Mehlville Students Struggling with Sleep


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     Sleep deprivation is running rampant in schools across the United States, and Mehlville High School is no exception.

     According to a poll conducted by Mehlville Media, the majority of students (34.8%) reported that they get six hours of sleep on average, with another 20% of students saying that they get five hours of sleep and an additional 20% of students saying that they get seven hours of sleep. Also, 48% of students said that their lack of sleep affects them somewhat, with another 40% of students saying that it affects them very much. The rest of the respondents either gave custom responses or said it doesn’t affect them at all. 

     Additionally, Stanford Medicine had this to say about how much sleep high school students are getting,

     “The most recent national poll shows that more than 87 percent of U.S. high school students get far less than the recommended eight to 10 hours of sleep each night.”

     The effects of sleep deprivation are widely known in the scientific community. According to Stanford Medicine, 

     “Sleep deprivation increases the likelihood teens will suffer myriad negative consequences, including an inability to concentrate, poor grades, drowsy-driving incidents, anxiety, depression, thoughts of suicide and even suicide attempts.”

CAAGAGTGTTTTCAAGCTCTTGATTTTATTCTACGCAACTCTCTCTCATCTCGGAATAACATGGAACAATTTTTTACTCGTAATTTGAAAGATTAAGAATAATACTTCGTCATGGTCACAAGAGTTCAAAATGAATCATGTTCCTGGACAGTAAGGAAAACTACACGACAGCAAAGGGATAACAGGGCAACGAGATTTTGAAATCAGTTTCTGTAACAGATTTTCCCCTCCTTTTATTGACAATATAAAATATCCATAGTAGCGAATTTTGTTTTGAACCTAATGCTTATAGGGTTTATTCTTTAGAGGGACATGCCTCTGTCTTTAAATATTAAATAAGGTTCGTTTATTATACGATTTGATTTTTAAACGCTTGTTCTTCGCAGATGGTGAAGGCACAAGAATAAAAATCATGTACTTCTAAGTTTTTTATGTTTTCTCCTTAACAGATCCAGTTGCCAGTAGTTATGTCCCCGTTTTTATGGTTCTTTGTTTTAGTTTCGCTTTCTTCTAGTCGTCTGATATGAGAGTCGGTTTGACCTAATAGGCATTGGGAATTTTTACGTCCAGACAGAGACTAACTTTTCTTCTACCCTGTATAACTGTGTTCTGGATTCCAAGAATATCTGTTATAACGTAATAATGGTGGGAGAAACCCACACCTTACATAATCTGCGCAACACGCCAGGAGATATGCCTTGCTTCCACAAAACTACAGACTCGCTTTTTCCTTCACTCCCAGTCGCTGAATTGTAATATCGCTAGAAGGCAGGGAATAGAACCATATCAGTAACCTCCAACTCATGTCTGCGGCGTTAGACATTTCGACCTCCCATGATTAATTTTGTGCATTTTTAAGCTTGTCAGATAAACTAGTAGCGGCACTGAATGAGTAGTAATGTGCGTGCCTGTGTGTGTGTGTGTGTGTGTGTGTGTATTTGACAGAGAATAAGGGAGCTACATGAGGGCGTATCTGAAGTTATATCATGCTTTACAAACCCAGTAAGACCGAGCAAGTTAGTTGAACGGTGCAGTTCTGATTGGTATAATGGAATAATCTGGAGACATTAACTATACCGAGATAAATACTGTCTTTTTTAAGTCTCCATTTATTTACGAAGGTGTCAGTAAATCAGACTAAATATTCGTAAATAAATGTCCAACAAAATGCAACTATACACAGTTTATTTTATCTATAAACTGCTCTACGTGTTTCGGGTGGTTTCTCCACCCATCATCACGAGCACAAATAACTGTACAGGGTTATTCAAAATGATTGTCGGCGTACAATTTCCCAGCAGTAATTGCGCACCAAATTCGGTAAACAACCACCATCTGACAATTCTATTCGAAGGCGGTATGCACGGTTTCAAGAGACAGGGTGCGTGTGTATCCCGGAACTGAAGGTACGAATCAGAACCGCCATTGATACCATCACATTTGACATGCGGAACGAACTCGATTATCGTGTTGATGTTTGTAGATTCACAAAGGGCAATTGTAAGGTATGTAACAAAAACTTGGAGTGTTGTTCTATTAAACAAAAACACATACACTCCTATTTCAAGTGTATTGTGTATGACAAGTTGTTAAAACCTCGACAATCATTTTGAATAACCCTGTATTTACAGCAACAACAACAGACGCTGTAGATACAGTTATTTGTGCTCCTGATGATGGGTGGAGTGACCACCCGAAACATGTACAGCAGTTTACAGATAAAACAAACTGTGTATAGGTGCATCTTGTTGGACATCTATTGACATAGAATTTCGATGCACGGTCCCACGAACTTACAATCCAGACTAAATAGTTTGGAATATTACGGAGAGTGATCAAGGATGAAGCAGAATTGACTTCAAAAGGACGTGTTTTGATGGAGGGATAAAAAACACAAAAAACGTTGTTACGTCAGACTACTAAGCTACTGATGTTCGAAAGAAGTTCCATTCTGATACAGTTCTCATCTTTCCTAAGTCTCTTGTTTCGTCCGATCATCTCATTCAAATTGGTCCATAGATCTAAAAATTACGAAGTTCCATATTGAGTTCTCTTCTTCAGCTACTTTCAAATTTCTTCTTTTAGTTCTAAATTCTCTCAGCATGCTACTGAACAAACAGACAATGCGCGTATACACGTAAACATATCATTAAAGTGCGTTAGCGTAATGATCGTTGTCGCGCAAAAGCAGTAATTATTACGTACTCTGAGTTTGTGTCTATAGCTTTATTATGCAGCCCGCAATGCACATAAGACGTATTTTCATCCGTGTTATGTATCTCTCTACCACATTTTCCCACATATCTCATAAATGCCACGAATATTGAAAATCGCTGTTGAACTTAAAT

It’s clear that sleep deprivation can be detrimental to not only a student’s academics, but also to their mental and physical health. But what do staff members at Mehlville High School have to say about this issue?  

     Mehlville Media asked Kristen Dodd, AP Psychology teacher, about the effects of sleep deprivation on the mind.

     “Those that are not getting the suggested and required amount of sleep are possibly struggling mentally. There could be a link with depression or anxiety because of the stress that they feel from not having the right amount of sleep,” Dodd said.

     When asked the same question, Dr. David Pitts, the counselor for the senior class at Mehlville High School, said this,

     “There are several adverse effects like depression, anxiety, and in some cases things like hallucinations and even just the physical symptoms; it can be linked to diabetes and all sorts of different stuff. There is definitely a link. Your body definitely needs sleep. Your brain definitely needs sleep.”

     Clearly sleep is vital to a student’s academic success and health in general. Some feel that it’s the responsibility of the students to help themselves and get the required amount of sleep that is so vital to their well-being. On the other hand, many teens feel that they simply don’t have the time to sleep due to time-consuming things such as schoolwork, extracurriculars, and having a job.

     Everyone could use some more sleep. It’s not easy being a student, but simple fixes such as better time-management, decreasing caffeine consumption and sleeping in a dark, cool room can help teens get a better night of sleep.